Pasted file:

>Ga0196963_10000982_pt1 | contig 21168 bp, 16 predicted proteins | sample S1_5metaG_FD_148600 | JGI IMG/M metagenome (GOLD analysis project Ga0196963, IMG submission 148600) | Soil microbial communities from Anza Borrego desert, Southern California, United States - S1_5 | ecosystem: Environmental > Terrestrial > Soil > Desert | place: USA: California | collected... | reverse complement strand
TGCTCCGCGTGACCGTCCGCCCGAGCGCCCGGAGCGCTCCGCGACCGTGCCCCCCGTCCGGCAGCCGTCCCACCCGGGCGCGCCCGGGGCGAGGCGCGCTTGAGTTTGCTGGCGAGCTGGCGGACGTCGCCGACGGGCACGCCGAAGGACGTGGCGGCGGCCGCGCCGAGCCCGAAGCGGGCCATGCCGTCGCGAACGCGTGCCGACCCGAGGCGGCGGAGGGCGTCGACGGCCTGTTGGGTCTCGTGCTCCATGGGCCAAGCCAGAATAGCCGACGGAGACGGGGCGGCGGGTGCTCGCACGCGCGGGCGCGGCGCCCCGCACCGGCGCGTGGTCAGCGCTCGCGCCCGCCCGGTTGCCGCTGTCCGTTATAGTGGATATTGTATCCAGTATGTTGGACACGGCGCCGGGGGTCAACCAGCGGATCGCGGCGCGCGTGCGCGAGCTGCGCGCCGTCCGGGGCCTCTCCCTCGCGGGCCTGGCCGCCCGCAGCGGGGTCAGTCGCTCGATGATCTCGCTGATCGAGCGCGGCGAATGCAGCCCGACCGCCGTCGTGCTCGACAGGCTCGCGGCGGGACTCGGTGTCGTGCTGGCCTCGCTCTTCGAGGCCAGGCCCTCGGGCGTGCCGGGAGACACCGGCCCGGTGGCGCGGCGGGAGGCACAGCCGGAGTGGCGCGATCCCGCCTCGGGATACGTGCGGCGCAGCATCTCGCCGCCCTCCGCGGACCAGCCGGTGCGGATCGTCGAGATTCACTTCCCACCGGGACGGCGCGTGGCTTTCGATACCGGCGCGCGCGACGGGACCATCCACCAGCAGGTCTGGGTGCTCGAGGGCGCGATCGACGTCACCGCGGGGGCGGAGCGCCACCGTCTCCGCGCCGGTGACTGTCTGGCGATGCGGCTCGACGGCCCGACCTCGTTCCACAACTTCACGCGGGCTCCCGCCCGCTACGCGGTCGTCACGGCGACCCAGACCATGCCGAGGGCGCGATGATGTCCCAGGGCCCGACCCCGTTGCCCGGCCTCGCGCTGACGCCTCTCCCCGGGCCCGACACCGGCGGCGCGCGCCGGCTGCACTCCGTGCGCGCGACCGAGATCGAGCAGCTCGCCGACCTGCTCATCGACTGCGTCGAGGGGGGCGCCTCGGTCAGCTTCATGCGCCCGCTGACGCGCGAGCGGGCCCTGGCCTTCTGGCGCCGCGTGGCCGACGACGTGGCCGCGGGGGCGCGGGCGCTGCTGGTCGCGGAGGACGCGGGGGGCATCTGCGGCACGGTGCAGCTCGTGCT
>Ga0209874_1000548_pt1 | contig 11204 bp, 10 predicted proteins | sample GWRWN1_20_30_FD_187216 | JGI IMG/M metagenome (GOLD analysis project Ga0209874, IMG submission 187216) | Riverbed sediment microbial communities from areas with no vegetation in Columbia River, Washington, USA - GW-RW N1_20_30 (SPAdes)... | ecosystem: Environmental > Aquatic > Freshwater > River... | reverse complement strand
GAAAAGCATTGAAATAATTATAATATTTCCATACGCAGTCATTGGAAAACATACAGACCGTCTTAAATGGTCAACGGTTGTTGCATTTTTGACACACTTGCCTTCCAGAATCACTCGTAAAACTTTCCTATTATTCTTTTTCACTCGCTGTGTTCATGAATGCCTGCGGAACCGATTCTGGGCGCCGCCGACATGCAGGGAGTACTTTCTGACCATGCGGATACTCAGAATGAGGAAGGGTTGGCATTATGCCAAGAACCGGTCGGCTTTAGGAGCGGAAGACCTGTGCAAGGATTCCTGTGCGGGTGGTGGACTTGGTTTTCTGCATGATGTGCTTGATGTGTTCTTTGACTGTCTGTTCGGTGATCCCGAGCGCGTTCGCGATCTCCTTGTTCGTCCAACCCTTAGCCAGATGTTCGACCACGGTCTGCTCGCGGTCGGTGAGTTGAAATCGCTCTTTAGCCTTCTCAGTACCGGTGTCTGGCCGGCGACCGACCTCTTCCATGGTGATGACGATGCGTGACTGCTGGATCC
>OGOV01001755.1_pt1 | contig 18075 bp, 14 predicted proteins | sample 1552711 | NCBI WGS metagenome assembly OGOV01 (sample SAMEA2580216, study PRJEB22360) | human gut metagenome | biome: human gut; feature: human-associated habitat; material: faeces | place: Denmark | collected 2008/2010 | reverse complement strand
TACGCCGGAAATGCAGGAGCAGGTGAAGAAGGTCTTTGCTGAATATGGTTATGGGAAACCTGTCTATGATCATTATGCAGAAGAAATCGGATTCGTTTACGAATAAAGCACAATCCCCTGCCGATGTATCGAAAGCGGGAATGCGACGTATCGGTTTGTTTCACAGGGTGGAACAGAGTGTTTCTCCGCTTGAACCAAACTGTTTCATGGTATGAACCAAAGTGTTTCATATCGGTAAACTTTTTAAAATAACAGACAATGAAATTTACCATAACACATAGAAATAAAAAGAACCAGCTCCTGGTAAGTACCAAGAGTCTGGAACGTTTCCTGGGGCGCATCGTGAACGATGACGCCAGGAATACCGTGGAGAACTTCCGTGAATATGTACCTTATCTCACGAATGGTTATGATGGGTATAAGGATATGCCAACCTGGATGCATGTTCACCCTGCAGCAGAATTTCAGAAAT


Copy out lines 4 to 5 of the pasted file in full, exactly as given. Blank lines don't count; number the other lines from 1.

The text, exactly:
GAAAAGCATTGAAATAATTATAATATTTCCATACGCAGTCATTGGAAAACATACAGACCGTCTTAAATGGTCAACGGTTGTTGCATTTTTGACACACTTGCCTTCCAGAATCACTCGTAAAACTTTCCTATTATTCTTTTTCACTCGCTGTGTTCATGAATGCCTGCGGAACCGATTCTGGGCGCCGCCGACATGCAGGGAGTACTTTCTGACCATGCGGATACTCAGAATGAGGAAGGGTTGGCATTATGCCAAGAACCGGTCGGCTTTAGGAGCGGAAGACCTGTGCAAGGATTCCTGTGCGGGTGGTGGACTTGGTTTTCTGCATGATGTGCTTGATGTGTTCTTTGACTGTCTGTTCGGTGATCCCGAGCGCGTTCGCGATCTCCTTGTTCGTCCAACCCTTAGCCAGATGTTCGACCACGGTCTGCTCGCGGTCGGTGAGTTGAAATCGCTCTTTAGCCTTCTCAGTACCGGTGTCTGGCCGGCGACCGACCTCTTCCATGGTGATGACGATGCGTGACTGCTGGATCC
>OGOV01001755.1_pt1 | contig 18075 bp, 14 predicted proteins | sample 1552711 | NCBI WGS metagenome assembly OGOV01 (sample SAMEA2580216, study PRJEB22360) | human gut metagenome | biome: human gut; feature: human-associated habitat; material: faeces | place: Denmark | collected 2008/2010 | reverse complement strand